The iPhone: Lots to Love, but Flaws Too
We waited (and waited), we bought--and now no fewer than half a dozen PC World editors have put a gaggle of iPhones through their paces.
Our conclusion: If you want to love this much-hyped gadget, you'll find plenty to go ga-ga over. The revolutionary multi-touch navigation system really is intuitive and fun. The endless expanse of display alone is nothing short of mesmerizing, with beautiful bright colors and crisp resolution. It's a great handheld video player, a decent music player and camera; its browser, while not as versatile as the one on your notebook, is still impressive. Plus, it works just fine as a cell phone.
But there are disappointments, too. Some we knew about ahead of time, including lack of support for AT&T's fastest (HSDPA) data network and the absence of instant messaging and office suite applications. Others are only apparent once you start using the handset (it can get warm with constant use, and you'll need to wipe off smudges frequently with the included cloth).
We're still iffy about the software keyboard and predictive text entry: They work reasonably well, but overall text entry is still easier with a hardware keyboard, and the iPhone may not be the best choice for people who need to compose a lot of e-mail.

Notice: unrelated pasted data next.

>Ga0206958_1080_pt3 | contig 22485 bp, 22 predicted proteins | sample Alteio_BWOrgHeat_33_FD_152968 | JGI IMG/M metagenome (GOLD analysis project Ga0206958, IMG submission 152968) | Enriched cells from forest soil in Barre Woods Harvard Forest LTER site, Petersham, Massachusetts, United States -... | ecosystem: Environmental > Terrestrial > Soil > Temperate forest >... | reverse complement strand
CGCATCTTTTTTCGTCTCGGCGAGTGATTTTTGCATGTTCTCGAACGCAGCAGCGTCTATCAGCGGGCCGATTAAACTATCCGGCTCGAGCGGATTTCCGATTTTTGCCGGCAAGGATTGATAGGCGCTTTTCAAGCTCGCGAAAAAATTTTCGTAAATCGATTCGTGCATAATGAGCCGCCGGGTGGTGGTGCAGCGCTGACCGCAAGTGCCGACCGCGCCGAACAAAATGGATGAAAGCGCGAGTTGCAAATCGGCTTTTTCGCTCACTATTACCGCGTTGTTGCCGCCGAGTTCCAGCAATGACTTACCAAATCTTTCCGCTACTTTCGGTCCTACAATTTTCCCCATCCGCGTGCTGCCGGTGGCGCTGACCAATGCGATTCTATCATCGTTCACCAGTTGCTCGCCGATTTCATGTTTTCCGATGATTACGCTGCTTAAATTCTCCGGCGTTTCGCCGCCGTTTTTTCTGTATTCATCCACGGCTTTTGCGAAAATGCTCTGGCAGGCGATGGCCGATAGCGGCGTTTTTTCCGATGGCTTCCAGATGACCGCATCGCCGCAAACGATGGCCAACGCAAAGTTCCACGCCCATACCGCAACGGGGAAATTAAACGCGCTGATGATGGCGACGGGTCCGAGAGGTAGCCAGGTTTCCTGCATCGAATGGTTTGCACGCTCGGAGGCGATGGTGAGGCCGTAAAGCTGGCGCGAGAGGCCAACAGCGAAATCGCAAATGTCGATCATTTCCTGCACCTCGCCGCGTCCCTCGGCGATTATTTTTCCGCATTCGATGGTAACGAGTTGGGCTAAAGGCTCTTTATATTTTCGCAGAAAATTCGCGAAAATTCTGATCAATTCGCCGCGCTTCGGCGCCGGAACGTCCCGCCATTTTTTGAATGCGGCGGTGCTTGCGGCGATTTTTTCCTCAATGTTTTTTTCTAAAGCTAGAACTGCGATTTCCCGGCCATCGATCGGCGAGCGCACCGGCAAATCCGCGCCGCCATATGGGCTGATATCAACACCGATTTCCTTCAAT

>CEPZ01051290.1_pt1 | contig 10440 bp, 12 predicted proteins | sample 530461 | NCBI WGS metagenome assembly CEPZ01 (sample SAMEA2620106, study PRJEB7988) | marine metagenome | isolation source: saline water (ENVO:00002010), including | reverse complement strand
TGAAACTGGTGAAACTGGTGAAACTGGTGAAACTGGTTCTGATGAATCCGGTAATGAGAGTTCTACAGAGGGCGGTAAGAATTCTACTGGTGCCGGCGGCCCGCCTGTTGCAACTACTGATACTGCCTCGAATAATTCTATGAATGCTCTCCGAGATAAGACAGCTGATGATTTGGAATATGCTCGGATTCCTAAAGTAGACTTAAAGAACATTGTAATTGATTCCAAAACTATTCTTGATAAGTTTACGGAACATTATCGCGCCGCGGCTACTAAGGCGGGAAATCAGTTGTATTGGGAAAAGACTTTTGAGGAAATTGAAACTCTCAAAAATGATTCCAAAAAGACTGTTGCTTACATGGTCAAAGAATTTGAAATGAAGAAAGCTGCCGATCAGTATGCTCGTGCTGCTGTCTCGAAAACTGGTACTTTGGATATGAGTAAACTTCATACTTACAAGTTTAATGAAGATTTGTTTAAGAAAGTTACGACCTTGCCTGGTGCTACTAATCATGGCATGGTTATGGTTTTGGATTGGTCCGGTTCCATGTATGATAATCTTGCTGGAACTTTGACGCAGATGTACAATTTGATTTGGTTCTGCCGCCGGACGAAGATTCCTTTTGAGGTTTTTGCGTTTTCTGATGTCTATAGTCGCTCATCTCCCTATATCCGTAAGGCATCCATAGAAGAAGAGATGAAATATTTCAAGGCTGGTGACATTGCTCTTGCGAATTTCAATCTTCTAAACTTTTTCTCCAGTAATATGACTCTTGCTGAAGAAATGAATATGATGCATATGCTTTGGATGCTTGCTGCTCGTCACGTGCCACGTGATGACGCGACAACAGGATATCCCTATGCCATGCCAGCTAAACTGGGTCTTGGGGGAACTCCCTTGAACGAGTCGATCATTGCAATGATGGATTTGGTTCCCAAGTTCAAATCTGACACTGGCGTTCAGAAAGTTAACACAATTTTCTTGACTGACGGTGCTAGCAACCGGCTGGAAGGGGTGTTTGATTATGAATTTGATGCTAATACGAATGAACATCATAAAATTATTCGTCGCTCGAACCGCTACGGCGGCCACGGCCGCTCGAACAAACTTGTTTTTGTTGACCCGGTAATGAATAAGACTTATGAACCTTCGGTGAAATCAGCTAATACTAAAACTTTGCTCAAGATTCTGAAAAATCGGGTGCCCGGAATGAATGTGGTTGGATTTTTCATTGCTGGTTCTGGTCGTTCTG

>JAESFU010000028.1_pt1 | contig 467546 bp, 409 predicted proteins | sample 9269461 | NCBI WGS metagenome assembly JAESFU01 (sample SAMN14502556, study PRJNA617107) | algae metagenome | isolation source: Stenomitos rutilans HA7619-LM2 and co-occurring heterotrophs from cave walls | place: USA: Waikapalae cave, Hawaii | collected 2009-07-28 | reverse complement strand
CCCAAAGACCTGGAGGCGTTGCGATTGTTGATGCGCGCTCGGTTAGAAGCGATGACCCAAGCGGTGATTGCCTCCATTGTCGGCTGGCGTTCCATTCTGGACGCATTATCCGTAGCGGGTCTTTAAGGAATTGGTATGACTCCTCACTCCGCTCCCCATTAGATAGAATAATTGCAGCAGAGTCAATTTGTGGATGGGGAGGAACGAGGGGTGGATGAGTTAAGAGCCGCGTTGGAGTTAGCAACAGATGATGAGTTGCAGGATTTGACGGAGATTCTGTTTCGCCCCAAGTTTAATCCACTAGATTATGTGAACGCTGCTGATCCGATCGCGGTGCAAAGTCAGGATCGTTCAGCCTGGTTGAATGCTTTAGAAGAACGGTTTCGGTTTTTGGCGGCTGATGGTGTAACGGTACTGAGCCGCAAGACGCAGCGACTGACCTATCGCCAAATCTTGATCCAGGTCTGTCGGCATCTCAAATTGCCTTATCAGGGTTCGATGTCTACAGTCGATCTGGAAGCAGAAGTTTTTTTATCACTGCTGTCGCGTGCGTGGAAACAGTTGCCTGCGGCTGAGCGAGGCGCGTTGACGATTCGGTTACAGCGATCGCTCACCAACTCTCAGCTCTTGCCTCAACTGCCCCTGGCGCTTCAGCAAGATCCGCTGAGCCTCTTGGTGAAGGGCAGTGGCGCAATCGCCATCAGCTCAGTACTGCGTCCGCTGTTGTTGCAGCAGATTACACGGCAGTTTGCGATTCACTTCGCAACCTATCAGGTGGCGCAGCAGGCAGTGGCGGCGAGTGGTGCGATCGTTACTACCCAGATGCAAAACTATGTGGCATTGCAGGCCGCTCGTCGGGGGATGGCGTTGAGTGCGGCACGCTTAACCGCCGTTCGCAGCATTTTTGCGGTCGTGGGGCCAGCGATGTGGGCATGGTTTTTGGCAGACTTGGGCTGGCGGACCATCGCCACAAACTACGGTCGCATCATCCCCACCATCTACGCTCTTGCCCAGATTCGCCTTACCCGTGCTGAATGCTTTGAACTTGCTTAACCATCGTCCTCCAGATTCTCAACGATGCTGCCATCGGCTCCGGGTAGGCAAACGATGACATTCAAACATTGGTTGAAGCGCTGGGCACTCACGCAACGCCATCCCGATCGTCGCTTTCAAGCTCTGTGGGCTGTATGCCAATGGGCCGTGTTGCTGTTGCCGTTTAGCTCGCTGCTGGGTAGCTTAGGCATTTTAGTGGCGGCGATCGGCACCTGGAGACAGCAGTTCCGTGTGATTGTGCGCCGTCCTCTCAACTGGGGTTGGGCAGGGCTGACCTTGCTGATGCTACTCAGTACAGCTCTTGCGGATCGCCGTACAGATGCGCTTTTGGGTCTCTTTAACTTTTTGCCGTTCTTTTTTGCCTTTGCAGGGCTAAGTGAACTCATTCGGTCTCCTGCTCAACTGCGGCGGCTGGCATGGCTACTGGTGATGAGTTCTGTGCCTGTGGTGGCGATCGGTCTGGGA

We were impressed with the iPhone's durability. We tried scratching it and dropping it on everything from carpet to concrete. It survived all the abuse, with only some scratches from the concrete. (To see the abuse first-hand, check out PC World's report and video iPhone Stress Tests.)
And then there are the undeniably fun aspects of this super-hot gadget du jour, from the cute icons on the home screen to the way deleted e-mail swooshes into a trashcan.
An iPhone is expensive and comes with some major drawbacks. And the most prudent course would be to wait for the next version, one that'll work out some of the kinks, and we hope, be tied to a faster wireless network. But it's hard to be patient once you've seen one--the future of mobile devices is here and it's called an iPhone.
For comprehensive coverage of the Android ecosystem, visit Greenbot.com.